HU Relaunches Intensive English Program

On August 31, Huntington University kicked off its Intensive English Program (IEP) as a way for students to improve English-language proficiency before enrolling full-time in degree-seeking courses.

“With the Institute for TESOL Studies, we had a great umbrella that the Intensive English Program could fit under,” McKinney said. “With our growing numbers of graduates with TESOL certification or Masters of Education in TESOL who are equipped to teach, as well as our current students benefiting from interaction with and tutoring of English Language Learners, we were well equipped to relaunch an Intensive English Program.” 

Huntington University had an Intensive English Program in the 1990s.

IEP students go through the same application process as all HU students and are academically accepted to the university. The only admissions requirement they have not met is the English proficiency requirement. Once a student’s English proficiency level meets the requirement, they are ready to move directly into degree classes. In the meantime, students are still considered Huntington University students. They attend chapel, live in residence halls and participate in campus activities.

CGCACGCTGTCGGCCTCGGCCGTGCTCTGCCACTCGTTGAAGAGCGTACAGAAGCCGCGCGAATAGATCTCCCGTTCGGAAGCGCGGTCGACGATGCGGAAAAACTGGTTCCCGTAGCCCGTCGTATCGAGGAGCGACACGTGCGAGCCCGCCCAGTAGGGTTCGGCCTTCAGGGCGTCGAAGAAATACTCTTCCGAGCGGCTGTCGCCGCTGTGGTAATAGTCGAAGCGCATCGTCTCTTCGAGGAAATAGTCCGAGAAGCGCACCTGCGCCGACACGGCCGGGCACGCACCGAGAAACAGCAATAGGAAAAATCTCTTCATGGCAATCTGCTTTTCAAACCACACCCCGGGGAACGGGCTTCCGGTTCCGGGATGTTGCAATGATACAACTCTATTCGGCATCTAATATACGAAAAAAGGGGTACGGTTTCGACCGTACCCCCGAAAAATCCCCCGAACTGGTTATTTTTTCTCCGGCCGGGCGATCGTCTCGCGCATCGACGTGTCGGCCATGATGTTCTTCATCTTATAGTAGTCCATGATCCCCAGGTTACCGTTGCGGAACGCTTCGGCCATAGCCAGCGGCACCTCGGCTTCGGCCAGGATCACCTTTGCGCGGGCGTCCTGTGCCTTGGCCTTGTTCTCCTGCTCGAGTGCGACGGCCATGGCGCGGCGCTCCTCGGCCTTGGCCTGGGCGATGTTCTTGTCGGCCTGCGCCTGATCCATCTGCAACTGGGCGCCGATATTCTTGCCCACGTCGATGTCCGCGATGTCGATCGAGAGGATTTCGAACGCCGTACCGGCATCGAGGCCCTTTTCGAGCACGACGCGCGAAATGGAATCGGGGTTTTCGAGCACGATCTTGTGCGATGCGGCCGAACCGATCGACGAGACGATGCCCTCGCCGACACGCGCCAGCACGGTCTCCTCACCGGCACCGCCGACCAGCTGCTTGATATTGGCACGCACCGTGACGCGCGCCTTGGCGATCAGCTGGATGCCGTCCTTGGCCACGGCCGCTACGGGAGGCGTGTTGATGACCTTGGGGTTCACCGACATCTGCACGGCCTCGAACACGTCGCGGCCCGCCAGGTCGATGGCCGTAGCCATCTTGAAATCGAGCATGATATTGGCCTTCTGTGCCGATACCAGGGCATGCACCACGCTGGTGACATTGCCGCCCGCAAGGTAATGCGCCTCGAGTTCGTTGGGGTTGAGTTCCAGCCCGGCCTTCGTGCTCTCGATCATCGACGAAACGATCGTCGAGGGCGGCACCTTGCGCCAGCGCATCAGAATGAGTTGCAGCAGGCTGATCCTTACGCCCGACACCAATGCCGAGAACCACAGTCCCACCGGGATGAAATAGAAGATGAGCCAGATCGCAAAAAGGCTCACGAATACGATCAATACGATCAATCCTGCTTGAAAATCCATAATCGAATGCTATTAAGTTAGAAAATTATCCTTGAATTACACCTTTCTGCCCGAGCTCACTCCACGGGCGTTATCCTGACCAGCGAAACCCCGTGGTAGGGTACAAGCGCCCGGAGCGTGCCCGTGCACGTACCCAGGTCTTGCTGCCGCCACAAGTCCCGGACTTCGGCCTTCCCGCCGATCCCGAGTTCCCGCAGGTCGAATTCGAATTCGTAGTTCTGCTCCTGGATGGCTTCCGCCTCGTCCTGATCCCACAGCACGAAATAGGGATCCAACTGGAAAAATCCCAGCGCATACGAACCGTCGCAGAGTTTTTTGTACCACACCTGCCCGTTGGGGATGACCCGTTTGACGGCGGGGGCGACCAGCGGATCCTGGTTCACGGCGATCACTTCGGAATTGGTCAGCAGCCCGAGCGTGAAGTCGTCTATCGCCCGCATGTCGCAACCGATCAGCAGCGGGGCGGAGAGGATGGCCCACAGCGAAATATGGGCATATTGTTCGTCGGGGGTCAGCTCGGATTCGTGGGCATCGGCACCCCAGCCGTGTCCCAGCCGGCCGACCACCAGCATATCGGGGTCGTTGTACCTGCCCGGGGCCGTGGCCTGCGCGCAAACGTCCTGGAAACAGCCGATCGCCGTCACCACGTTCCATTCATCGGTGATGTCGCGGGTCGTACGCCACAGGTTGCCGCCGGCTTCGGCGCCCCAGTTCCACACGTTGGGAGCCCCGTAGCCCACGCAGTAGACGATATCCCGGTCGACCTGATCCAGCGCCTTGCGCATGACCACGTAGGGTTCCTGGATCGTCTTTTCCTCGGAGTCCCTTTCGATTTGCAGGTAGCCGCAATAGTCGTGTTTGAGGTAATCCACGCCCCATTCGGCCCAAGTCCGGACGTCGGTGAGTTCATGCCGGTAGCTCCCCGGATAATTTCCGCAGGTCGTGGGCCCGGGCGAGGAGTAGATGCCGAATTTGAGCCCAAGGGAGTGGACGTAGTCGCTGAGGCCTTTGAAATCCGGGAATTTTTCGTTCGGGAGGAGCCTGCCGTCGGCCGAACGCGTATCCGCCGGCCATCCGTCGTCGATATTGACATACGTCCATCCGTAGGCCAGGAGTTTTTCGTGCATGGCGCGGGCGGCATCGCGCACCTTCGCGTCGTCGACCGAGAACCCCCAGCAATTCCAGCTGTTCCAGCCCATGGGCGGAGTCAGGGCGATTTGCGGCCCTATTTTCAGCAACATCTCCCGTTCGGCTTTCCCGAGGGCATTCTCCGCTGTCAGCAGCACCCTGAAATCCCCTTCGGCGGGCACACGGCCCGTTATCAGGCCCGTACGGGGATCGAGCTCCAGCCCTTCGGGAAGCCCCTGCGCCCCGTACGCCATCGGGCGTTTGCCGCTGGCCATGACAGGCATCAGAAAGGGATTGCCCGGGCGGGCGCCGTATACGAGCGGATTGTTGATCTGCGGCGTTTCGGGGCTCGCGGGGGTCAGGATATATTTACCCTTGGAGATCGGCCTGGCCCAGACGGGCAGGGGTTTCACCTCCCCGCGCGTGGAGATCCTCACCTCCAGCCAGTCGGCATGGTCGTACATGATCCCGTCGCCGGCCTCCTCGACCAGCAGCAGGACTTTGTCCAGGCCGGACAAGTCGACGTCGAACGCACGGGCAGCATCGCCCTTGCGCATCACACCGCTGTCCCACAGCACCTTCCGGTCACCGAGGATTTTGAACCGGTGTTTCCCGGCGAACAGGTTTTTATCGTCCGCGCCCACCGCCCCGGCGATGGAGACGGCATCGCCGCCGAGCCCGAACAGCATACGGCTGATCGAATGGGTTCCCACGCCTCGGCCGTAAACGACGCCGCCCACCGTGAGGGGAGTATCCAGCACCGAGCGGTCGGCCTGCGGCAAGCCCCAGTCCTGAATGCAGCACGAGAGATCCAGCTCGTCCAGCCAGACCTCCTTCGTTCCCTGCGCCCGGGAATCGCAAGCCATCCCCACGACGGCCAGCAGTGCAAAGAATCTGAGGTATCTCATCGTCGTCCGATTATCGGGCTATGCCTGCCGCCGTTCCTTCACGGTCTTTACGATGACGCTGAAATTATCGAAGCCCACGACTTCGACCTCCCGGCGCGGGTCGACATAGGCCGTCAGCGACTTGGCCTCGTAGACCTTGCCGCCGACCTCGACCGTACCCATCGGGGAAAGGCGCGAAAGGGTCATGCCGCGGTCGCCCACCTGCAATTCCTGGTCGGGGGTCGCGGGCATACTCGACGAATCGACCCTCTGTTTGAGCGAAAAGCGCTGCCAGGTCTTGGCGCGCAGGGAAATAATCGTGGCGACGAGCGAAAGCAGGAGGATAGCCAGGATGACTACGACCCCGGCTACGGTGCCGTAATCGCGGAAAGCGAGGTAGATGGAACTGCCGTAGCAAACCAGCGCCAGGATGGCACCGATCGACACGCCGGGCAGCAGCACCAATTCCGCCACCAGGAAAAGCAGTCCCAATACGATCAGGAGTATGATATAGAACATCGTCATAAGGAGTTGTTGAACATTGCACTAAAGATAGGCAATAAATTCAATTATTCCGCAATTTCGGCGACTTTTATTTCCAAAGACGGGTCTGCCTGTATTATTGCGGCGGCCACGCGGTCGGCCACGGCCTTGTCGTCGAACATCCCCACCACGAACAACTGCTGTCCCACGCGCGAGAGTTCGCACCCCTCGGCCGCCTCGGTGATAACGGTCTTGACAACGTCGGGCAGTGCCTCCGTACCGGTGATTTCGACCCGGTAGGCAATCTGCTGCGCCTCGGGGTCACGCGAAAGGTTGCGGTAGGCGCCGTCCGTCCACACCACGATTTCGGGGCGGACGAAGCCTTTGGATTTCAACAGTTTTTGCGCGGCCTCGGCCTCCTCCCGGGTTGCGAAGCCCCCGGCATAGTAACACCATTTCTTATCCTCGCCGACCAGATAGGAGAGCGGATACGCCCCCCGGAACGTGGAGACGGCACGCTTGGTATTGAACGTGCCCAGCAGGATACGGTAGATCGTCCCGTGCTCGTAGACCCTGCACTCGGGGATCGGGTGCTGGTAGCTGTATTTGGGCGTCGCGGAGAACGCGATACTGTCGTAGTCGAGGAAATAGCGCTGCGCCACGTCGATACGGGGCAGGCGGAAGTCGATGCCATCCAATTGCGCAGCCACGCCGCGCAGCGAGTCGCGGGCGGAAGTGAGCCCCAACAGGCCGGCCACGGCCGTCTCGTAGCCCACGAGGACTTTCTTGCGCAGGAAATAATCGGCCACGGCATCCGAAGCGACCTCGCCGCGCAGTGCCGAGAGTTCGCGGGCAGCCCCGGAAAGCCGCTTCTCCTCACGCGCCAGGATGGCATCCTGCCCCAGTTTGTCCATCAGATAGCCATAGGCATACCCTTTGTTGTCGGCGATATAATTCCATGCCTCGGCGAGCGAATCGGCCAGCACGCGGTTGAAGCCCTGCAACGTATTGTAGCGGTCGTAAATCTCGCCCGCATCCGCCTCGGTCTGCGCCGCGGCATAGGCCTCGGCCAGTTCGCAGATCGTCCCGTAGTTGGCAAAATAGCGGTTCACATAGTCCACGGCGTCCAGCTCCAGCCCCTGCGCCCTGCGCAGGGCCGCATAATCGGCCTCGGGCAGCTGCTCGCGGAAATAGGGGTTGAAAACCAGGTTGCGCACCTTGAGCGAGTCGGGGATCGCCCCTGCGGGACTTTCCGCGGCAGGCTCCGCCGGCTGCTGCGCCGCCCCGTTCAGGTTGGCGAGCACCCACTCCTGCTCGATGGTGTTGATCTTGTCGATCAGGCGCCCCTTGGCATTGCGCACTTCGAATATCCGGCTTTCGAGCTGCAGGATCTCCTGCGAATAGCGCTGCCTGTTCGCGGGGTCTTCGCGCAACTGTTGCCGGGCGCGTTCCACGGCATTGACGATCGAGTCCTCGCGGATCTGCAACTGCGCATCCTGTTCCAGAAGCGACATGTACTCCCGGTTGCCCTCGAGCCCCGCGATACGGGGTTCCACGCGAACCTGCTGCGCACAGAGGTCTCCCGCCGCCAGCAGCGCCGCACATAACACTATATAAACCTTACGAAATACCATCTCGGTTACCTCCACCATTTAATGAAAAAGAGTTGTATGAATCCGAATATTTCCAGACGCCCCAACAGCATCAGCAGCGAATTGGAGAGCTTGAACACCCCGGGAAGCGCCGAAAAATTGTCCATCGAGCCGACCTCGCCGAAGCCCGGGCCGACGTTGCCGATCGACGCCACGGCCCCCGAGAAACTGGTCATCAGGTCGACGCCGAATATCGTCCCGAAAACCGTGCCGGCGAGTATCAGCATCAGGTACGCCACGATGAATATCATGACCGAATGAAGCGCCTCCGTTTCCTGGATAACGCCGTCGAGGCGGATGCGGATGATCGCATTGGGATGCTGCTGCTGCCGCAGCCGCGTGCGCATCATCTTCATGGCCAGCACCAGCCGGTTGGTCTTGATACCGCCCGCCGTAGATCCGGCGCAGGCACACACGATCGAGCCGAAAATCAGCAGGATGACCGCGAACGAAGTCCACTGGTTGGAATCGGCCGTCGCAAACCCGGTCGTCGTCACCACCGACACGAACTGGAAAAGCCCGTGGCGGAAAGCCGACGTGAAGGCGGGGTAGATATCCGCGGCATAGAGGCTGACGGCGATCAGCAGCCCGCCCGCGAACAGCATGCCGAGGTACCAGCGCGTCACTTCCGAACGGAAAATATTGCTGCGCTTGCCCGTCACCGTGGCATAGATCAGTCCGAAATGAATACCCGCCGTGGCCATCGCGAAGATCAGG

The program features an academic level, as well as an advanced level, depending on the proficiency of the student.

“We have structured the levels so that students are initially placed within a level based on their TOEFL (Test of English as a Foreign Language) or IELTS (International English Language Testing System) scores,” McKinney said. “If they are placed in the top level, they can begin with some IEP classes and some regular degree-program courses. If they are placed in a lower level, they’ll begin with full-time IEP classes and work their way up through the levels of the program. Once they enter the highest level, they can begin to phase in degree-program classes and phase out of IEP classes.”

Four students are currently enrolled in the Intensive English Program for fall of 2015.

“On the first day of classes, I had a new first-time freshman visit my office who was feeling overwhelmed with her classes,” McKinney said. “Even though she met our English proficiency requirement, she didn't feel ready to take on so many classes in her second language. She decided to drop a few of her degree-program classes to fit in six hours of Intensive English classes. Last year, we wouldn't have had much to offer this student and may have lost her as a result. This year, we are able to make a quick schedule change and plug her into our IEP right away. Now that our curriculum, instructors and instruction space are set and classes are running, we feel confident that we will be able to expand enrollment each semester.”